Kay also held the position of Senior Fellow at Hewlett-Packard until 2005. He has taught classes at New York University’s Interactive Telecommunications program, the University of California, Los Angeles, the Kyoto University and the Massachusetts Institute of Technology.

Alan Kay is considered by some as the “father of personal computers” because he envisioned a small computing system in the 1970’s, long before notebook computers were available. The One Laptop per Child program and the Children’s Machine have adopted his concepts about children and learning. His most important contribution to computer science is his commitment to turning the computer into a dynamic personal medium that supports creative thought. He continues to explore ways in which computers can be accessible to children.

Author: Susan B. Barnes





阿兰-凯

照片
出生地:美国
1940年5月17日,马萨诸塞州斯普林菲尔德市

学历:科罗拉多大学博尔德分校(数学和分子生物学);犹他大学硕士(数学)。
科罗拉多大学博尔德分校(数学和分子生物学);犹他大学硕士(计算机科学),博士(计算机科学),1969。

工作经验。
施乐PARC;斯坦福大学;雅达利公司;苹果公司(高级技术组);沃尔特公司(高级技术组)。(Advanced Technology Group); Walt Disney Imagineering; UCLA; Kyoto University; MIT; Viewpoints Research Institute; Hewlett-Packard。

荣誉和奖项。
柏林艺术大学跨学科艺术与科学奖(2001年);J-D Warnier信息学奖(2001年);NEC计算机与通信奖(2001年);特柳赖德科技节技术奖(2002年);ACM图灵奖(2003年);京都奖(2004年);Charles Stark Draper奖(2004年);UPE算盘奖(2012年);ACM系统软件奖;NEC计算机与通信基金会奖;船井基金会奖;Lewis Branscomb技术奖;ACM SIGCSE对计算机科学教育做出杰出贡献奖。荣誉博士。斯德哥尔摩Kungliga Tekniska Högskolan(皇家理工学院)(2002年);乔治亚理工学院(2005年);芝加哥哥伦比亚学院(2005年);比萨大学信息学荣誉学位(2007年);滑铁卢大学(2008年);穆尔西亚大学(2010年);柏林艺术大学荣誉教授。
被选为研究员。美国艺术与科学学院;美国国家工程院;英国皇家艺术学会;计算机历史博物馆(1999年);计算机协会(2008年);哈索-普拉特纳研究所(2011年)。




ALAN KAY DL作者简介链接
美国 - 2003
荣誉证书
开创了当代面向对象编程语言的许多理念,领导了开发Smalltalk的团队,并对个人计算做出了基本贡献。

短篇注释
书目
亚马逊图灵奖
讲座视频
研究
主题
额外的
材料
艾伦-柯蒂斯-凯于1940年5月17日出生在马萨诸塞州的斯普林菲尔德。他的父亲设计了手臂和腿部的假肢,他的母亲是一位音乐家,教艾伦如何演奏。凯在艺术、文学和科学的环境中长大。他在三岁时就能阅读,在上学前已经读了大约150本书。他的家人后来搬到了纽约市,在那里他上了布鲁克林技术高中。

他开始上大学,但在毕业前离开,加入空军。在那里他发现了计算机,并通过了能力测试,成为一名IBM 1401程序员。他获得了使用许多不同机器的经验,包括Burroughs B500。从这次空军的经验中,凯了解到一个程序可以用不知道数据如何表示的程序来设计。这个想法支持了后来面向对象编程语言的发展。

空军结束后,凯回到了科罗拉多大学。1966年,他在科罗拉多大学获得了数学和分子生物学的本科学位。他还做过专业的爵士乐吉他手。然后他去了犹他大学,获得了电子工程硕士学位,并于1969年获得了计算机科学博士学位。那里的许多计算机科学研究是由美国国防部高级研究计划局(ARPA)资助的,凯是许多参加ARPA赞助的会议的研究生之一,并为ARPA的研究和项目做出了贡献,如时间共享和ARPA网络,即互联网的前身。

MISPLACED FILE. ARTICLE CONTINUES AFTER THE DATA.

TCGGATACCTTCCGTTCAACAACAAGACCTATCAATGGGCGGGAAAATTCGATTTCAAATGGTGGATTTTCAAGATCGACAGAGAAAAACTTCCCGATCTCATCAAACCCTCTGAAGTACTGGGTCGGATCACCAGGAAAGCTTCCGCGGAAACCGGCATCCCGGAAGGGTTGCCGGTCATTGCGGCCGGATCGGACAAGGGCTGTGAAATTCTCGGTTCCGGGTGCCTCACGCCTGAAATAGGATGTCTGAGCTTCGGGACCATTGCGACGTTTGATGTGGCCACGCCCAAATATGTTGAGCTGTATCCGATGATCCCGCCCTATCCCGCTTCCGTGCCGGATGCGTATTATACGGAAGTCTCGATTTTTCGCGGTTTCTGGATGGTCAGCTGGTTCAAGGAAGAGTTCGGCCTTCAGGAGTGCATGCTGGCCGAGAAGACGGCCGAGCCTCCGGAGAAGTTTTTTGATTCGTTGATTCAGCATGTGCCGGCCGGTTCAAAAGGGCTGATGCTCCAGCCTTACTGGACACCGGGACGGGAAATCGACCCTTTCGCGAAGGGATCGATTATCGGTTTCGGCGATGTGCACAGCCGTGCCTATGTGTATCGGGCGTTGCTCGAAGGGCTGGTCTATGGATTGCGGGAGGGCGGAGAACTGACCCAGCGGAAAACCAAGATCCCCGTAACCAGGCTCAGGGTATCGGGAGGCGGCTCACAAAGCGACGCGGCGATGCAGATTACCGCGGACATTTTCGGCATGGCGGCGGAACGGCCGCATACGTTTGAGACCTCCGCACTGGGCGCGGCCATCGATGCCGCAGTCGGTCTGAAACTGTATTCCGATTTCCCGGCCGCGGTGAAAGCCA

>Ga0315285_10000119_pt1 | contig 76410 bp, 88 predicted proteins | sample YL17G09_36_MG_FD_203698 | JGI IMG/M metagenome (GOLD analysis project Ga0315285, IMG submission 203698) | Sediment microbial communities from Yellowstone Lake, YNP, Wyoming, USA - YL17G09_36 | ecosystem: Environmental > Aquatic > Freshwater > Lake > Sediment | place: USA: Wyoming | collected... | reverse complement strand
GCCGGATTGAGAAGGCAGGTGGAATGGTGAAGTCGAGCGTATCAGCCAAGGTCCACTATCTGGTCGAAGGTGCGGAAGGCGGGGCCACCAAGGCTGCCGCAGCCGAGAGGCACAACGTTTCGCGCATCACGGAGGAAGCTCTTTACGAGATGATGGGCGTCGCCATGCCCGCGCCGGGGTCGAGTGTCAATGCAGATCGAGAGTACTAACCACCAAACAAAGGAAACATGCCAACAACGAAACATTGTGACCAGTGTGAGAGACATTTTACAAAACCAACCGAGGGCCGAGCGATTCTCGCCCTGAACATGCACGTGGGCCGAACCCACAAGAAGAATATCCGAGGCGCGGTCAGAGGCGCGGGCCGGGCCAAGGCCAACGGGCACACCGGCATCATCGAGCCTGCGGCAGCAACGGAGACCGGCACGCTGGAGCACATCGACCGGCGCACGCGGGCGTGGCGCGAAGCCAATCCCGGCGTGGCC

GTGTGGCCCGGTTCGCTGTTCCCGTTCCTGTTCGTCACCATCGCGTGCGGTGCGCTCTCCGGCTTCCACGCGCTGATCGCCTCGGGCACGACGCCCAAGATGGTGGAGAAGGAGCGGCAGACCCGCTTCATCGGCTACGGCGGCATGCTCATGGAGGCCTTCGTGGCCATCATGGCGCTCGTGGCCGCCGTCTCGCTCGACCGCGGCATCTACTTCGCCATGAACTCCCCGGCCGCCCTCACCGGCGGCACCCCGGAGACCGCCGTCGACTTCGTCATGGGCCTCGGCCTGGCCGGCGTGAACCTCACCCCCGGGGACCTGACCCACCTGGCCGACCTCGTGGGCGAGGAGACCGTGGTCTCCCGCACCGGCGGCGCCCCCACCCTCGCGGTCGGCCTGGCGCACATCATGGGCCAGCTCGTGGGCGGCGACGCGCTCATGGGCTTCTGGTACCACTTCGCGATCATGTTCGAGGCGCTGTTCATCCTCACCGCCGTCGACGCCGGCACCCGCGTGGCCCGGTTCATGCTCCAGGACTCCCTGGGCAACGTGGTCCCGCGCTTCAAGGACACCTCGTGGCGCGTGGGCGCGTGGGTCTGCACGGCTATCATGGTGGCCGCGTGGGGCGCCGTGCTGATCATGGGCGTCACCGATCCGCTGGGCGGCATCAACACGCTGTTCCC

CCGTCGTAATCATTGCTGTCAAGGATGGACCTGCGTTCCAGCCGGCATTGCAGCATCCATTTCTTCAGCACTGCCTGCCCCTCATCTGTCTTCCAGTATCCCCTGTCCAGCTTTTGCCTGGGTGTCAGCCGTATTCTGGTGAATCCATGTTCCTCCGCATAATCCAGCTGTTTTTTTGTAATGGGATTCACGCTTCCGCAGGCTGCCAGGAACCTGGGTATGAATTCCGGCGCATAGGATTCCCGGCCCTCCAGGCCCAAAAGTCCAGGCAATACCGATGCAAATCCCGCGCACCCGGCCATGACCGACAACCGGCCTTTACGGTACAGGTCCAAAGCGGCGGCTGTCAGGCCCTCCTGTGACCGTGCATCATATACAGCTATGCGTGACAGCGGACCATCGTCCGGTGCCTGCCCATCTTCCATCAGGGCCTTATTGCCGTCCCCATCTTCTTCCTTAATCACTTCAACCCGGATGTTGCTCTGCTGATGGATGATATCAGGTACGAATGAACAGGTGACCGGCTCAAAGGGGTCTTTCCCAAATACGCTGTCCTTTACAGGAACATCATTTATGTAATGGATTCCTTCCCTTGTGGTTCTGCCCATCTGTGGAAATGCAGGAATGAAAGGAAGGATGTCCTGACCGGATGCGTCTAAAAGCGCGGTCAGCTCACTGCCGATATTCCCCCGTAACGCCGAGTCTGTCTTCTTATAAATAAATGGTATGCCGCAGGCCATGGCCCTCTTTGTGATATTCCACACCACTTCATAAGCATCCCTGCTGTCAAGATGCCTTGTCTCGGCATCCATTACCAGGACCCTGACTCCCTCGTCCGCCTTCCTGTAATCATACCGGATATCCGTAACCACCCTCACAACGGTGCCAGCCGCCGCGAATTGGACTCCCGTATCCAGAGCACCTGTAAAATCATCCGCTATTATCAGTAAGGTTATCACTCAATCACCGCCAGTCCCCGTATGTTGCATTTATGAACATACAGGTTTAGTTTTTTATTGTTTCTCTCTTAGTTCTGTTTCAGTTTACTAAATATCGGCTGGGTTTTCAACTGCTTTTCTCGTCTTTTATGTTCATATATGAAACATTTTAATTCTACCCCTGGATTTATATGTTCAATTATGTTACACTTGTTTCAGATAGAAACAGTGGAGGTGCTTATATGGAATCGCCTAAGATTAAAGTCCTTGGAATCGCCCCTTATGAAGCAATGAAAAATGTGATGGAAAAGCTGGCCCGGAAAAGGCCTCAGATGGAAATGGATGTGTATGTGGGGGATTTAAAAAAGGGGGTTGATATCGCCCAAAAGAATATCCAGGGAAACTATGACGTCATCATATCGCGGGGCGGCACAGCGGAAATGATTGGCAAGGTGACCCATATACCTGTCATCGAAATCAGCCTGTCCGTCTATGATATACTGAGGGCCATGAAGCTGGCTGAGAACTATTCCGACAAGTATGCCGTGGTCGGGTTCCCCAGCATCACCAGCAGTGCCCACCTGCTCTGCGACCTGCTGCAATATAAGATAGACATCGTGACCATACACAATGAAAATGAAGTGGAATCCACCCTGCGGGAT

在犹他大学,研究生们被鼓励从事实际的计算项目。Kay与Edward Cheadle合作,后者正在为工程师设计一台小型计算机。他们一起设计的 "FLEX "具有鲜明的图形和窗口功能,并将其称为 "个人电脑"。

在研究FLEX的过程中,凯目睹了道格拉斯-恩格尔巴特(Douglas Engelbart)为支持协作工作小组而设计的互动计算的演示。恩格尔巴特的观点影响了凯,让他采用图形界面、超文本和鼠标。其他影响因素还有:JOSS,一个支持12个个人工作站的系统;GRAIL,一个旨在通过无模型计算支持人机交流的项目;Understanding Media,一本由Marshall McLuhan写的描述媒体内化的书;Logo,一个旨在帮助儿童通过计算机学习的项目;以及平板显示器。

在考虑了这些技术和想法之后,凯做了一个带有平板显示屏幕和触控笔的平板式个人电脑的纸板模型。当时的技术无法捕捉到凯对个人计算的愿景,但他从摩尔定律中知道,最终它将会实现。凯继续在FLEX项目上工作,并在1969年完成了他的博士工作。他的论文被称为 "反应式引擎"。

从犹他州毕业后,凯成为斯坦福大学人工智能实验室的一名研究员,并开发了编程语言。他开始思考未来有书本大小的计算机。受Logo项目的影响,他特别想看看孩子们将如何使用它们,并绘制了 "KiddieKomputers "的草图。这些想法后来被整合到阿尔托电脑的设计中。

1971年,凯加入了施乐公司的帕洛阿尔托研究中心(PARC)。PARC由施乐公司于1970年成立,为 "未来的办公室 "做长期研究。凯被聘为学习研究小组的负责人,他确立了以下目标。

创造小型计算机如何在不同学科领域使用的例子。
研究小型计算机如何帮助扩大用户的视觉和听觉技能。
让儿童花时间学习计算机,并尝试用个人的方式来理解计算机过程。
报告儿童对计算机及其软件的意外使用。
凯是施乐公司(Xerox PARC)开发工具的一支有远见的力量,将计算机转变为一种新的主要通信媒介。他的信条是:"预测未来的最好方法是发明它"。他的一个有远见的概念是Dynabook,这是一种功能强大的便携式电子设备,大小与三环笔记本相当,带有触摸敏感的液晶屏和一个输入信息的键盘。凯因发明了成为未来的想法而被认可。笔记本、笔记本电脑和平板电脑都起源于Dynabook的早期概念。

凯还意识到,计算机可以成为一种 "元媒体"--它可以融合所有其他媒体。作为一种新的媒介,计算机可以产生与古腾堡印刷术一样的影响。麦克卢汉关于印刷机的文化影响的观点影响了凯对 "Dynabook "这个名字的选择,因为计算机能产生动态的信息表现,而不是静态的书页。

人们需要一种与新的计算机媒介进行互动的方法。为了帮助解决这个问题,凯和他的实验室成员创造了图形界面和Smalltalk编程语言。

凯的界面设计理念是基于杰罗姆-布鲁纳的学习研究,他受到了让-皮亚杰的影响。布鲁纳继续研究,认为人的头脑有多种智能。在界面设计中使用学习理论,有助于凯氏开发儿童可以使用的计算机技术。

布鲁纳认为存在着不同的学习心态,这给凯提出了一个界面设计的模型,叫做 "用图像做符号"。做 "就是用鼠标进行互动,"图像 "就是计算机屏幕上的图标,"符号 "就是SmallTalk编程语言。

SmallTalk最初被设计为一种图形编程语言。然而,它很快成为一个完整的集成编程环境,具有调试器、面向对象的虚拟存储器、编辑器、屏幕管理和用户界面。SmallTalk是第一个动态的面向对象的编程语言。它运行在Alto计算机上,由Butler Lampson设想并由Charles P. Thacker设计(两人都是图灵奖得主)。Alto是朝着小型强大的个人电脑方向迈出的一步,它被认为是一个临时的Dynabook。

凯在80年代初离开施乐PARC,搬到了洛杉矶。1983年,凯在加入苹果电脑之前为雅达利公司工作了一年。在苹果时,他的研究团队开发了Squeak,一种开源的SmallTalk语言。1997年,凯将他的团队转移到迪斯尼的幻想工程部门,继续他在Squeak上的工作。五年后,他成立了观点研究所,一个致力于支持儿童教育媒体的非营利组织。

凯还在惠普公司担任高级研究员一职,直到2005年。他曾在纽约大学的互动电信项目、加州大学洛杉矶分校、京都大学和麻省理工学院教授课程。

艾伦-凯被一些人认为是 "个人电脑之父",因为他在20世纪70年代设想了一个小型的计算系统,当时笔记本电脑还没有出现。每个孩子一台笔记本电脑计划和儿童机器都采用了他关于儿童和学习的概念。他对计算机科学最重要的贡献是,他致力于将计算机变成一个支持创造性思维的动态个人媒介。他继续探索让儿童能够使用计算机的方法。

作者:。苏珊-B-巴恩斯